At the time (2003) I unfortunately had personal crises and was unable to do anything other than express-not that it would have mattered. Fortunately insofar as Burma is concerned there is alot of stuff on the situation there readily available prior to this most recent tragedy.

    There’s been alot of press coverage reporting that the USN had four “relief ships” stationed off the coast ready to assist. I’m uncertain just how the paranoid leaders of Myanmar thought patterns were firing, however those relief ships in other contexts are known as “amphibious assault ships” each carrying oh, maybe 500 sailors and maybe 4500 US Marines. Each one of those ships would have had a fair number of what are known euphemistically as “auxiliaries.” Mind I am not in the loop in any contexts but I think I could hazard a guess as to why Myanmars’ ruling junta may’ve been a bit less than enthusiastic (given our current Administrations’ recent behaviour) in accepting our offers of assistance.

    Plus, that would of course make Unicals’ plans a bit messy. As you note.

    Posted June 8, 2008 at 5:29 pm | Permalink
  21. Malcolm says

    Hi Pat,

    Going into Burma would have been fine with me; indeed I think the world had a moral obligation to, and dropped the ball once again. What animates my foreign-policy attitude is a dislike for tyranny, not any fondness for George Bush or the oil companies. If there were any backbone or moral rectitude in our international bodies, that junta would have been gone long ago.

    Posted June 8, 2008 at 8:19 pm | Permalink
  22. Malcolm says


    I quite agree that she made all the expected gestures. One thing stands out like a neon sign: she did not “end” her campaign, she “suspended” it. I am curious to see what skeletons might mysteriously find themselves dancing out of Obama’s closet, and into various media outlets, in the weeks leading up to the convention. Hillary may find that, weary though she is, she reluctantly has to carry the flame if something were to “happen” to Obama’s viability against McCain between now and the convention, or even now and November.

    Posted June 8, 2008 at 8:23 pm | Permalink
  23. the one eyed man says

    I think that possibility is about as likely as the sight of me winning the Masters Tournament, but you never know. After all, who’da thought that Eliot Spitzer would self-destruct from a prostitution scandal. However, unless Obama shows up at the convention wearing a dress and holding hands with Micheal Jackson, I think it’s a done deal.

    There is a fine lead editorial in this week’s Economist (“America at its best”) which ends thusly:

    “Both candidates (McCain and Obama) have their flaws and their admirable points; the doughty but sometimes cranky old warrior makes a fine contrast with the inspirational but sometimes vaporous young visionary. Voters now have … five months to study them before making up their minds (and The Economist will be doing the same). But, on the face of it, this is the most impressive choice America has had for a very long time.”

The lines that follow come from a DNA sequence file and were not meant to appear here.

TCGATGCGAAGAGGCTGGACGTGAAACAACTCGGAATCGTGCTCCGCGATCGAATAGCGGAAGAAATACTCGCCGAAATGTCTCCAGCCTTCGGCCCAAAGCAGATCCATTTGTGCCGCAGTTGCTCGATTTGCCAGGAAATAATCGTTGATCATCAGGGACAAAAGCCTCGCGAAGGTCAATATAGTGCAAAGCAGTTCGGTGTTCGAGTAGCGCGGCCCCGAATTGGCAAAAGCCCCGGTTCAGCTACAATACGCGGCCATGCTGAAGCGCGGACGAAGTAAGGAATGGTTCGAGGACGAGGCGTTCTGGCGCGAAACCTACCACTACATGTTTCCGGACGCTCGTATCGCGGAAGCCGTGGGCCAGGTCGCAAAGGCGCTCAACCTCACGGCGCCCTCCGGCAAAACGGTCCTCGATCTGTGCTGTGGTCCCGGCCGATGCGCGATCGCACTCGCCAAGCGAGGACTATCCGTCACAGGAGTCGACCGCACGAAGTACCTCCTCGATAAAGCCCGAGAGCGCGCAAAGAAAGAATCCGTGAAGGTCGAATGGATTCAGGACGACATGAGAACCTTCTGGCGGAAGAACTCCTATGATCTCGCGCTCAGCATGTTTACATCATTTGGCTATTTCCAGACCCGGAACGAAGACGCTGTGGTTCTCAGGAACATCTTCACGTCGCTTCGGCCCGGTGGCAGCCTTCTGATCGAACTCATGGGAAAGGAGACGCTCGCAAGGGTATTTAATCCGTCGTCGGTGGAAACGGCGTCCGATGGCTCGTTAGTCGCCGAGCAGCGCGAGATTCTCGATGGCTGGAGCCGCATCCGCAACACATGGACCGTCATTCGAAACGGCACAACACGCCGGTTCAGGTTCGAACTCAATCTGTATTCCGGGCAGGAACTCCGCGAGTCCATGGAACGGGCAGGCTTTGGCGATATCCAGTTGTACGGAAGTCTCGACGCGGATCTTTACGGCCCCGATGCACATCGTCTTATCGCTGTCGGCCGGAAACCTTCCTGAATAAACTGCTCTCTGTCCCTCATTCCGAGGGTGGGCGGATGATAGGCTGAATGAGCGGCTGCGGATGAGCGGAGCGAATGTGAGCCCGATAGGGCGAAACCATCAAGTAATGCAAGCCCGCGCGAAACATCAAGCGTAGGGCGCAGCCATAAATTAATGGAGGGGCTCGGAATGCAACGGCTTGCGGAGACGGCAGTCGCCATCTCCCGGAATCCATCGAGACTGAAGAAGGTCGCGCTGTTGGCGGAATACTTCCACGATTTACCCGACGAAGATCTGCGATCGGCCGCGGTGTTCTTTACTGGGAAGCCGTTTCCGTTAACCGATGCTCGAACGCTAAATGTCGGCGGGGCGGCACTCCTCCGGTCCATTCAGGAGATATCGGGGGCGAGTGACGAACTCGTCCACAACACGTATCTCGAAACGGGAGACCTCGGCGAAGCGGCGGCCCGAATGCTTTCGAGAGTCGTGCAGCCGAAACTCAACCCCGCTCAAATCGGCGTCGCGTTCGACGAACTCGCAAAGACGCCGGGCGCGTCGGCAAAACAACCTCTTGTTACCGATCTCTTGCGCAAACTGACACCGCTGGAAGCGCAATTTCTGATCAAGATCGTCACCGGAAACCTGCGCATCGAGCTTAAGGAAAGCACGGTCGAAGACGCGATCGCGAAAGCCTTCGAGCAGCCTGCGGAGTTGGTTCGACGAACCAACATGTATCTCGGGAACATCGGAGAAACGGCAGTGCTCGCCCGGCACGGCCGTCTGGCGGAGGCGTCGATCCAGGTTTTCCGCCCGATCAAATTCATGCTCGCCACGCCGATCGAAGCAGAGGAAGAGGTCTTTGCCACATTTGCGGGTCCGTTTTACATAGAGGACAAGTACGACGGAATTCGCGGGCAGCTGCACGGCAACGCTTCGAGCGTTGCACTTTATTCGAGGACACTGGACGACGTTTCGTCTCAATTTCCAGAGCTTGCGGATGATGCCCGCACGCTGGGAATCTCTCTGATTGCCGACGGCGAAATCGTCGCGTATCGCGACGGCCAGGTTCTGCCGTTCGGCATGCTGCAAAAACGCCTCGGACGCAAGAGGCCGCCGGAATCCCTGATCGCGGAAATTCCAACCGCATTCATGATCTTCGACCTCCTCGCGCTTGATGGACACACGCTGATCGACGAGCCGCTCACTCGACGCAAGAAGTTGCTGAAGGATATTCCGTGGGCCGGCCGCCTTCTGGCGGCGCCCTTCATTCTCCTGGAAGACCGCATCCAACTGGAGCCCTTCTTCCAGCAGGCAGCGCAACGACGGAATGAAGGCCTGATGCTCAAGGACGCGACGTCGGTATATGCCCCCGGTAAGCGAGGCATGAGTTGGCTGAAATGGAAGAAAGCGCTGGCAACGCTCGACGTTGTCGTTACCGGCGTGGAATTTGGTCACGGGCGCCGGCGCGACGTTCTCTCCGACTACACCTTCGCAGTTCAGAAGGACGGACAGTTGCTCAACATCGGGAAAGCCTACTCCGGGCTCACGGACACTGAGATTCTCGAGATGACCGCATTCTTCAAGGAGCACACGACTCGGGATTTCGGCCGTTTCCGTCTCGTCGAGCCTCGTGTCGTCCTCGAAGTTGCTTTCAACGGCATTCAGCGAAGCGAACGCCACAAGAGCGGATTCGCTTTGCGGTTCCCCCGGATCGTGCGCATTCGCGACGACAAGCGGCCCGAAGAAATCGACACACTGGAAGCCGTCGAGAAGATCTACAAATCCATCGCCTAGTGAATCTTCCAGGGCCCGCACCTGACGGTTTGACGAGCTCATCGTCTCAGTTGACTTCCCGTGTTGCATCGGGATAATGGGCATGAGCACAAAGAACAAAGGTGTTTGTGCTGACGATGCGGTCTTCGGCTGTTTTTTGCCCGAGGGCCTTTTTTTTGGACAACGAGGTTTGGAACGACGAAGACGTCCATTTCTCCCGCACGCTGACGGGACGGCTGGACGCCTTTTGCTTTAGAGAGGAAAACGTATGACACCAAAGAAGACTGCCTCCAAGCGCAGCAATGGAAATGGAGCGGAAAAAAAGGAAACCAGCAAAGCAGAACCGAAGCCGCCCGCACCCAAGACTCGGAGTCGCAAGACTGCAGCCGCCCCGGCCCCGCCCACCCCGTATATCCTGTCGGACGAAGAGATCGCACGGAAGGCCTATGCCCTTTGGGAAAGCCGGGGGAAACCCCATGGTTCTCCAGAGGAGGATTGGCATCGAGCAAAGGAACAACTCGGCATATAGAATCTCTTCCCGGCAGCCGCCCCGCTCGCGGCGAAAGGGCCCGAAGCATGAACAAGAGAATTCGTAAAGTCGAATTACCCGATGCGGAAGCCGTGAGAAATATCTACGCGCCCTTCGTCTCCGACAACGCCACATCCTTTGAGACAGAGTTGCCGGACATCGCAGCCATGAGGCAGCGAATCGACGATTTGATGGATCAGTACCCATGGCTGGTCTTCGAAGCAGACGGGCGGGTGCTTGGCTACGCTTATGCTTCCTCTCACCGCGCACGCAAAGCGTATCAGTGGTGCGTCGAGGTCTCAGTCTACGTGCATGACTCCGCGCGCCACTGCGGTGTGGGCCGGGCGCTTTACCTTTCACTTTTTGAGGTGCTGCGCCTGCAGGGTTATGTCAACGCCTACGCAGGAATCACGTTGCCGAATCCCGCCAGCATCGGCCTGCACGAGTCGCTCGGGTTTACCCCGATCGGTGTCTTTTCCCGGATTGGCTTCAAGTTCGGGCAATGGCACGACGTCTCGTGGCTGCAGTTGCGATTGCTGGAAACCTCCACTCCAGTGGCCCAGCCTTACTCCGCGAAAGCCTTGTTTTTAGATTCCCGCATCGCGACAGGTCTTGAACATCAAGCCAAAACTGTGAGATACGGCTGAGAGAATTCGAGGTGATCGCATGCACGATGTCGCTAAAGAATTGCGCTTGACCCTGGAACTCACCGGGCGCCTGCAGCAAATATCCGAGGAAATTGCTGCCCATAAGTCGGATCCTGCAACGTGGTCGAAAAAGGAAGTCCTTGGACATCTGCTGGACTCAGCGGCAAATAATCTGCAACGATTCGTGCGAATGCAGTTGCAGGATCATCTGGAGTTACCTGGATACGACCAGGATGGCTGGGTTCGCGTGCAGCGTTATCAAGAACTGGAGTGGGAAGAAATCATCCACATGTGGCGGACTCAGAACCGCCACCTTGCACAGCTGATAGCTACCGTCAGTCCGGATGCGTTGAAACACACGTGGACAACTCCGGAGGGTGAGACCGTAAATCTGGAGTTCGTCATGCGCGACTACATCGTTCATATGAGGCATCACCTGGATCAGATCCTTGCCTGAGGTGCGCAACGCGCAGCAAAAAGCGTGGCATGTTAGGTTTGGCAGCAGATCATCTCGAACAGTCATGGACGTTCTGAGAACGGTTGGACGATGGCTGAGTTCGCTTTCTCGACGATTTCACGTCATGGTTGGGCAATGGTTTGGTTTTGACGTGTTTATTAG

I think we can all agree to that.

    Posted June 8, 2008 at 8:54 pm | Permalink
  24. Malcolm says

    Yes, I’ll agree with that too. Bush v. Gore was bad enough, but Bush v. Kerry was the most depressing presidential menu in living memory. We ought to be better off here no matter what.

    Posted June 8, 2008 at 10:04 pm | Permalink
  25. JK says

    Posted June 8, 2008 at 11:00 pm | Permalink
  26. JK says

    Well the short version is probably better than the government link. More to the point.

    Posted June 8, 2008 at 11:48 pm | Permalink
  27. Malcolm says

    Thanks for those, JK. The human race has a long way to go.

    Posted June 8, 2008 at 11:59 pm | Permalink
  28. JK says

    Malcolm, my words might not strike you as resembling yours but I consider that US Forces are extremely stretched. I “think” the US has the capability to strike very, very hard at and on a very, very short term emergency. However any “emergency” would necessarily and absolutely require it to be in the direct national interest and long-term strategic goal concerning the US population directly. We can do (in the short term) some heavy duty stuff. Just now however we’re a bit over the limits.

    Anything we might’ve done in Myanmar has been squandered by previous “inked thumbs.” The luxury of doing Santa Claus stuff just ain’t in our kit bag for the foreseeable future.

    Posted June 9, 2008 at 12:33 am | Permalink
  29. Malcolm says

    Which is why the fecklessness and moral apathy of the UN is such a pity.

    Posted June 9, 2008 at 12:51 am | Permalink
  30. JK says


    Posted June 9, 2008 at 1:10 am | Permalink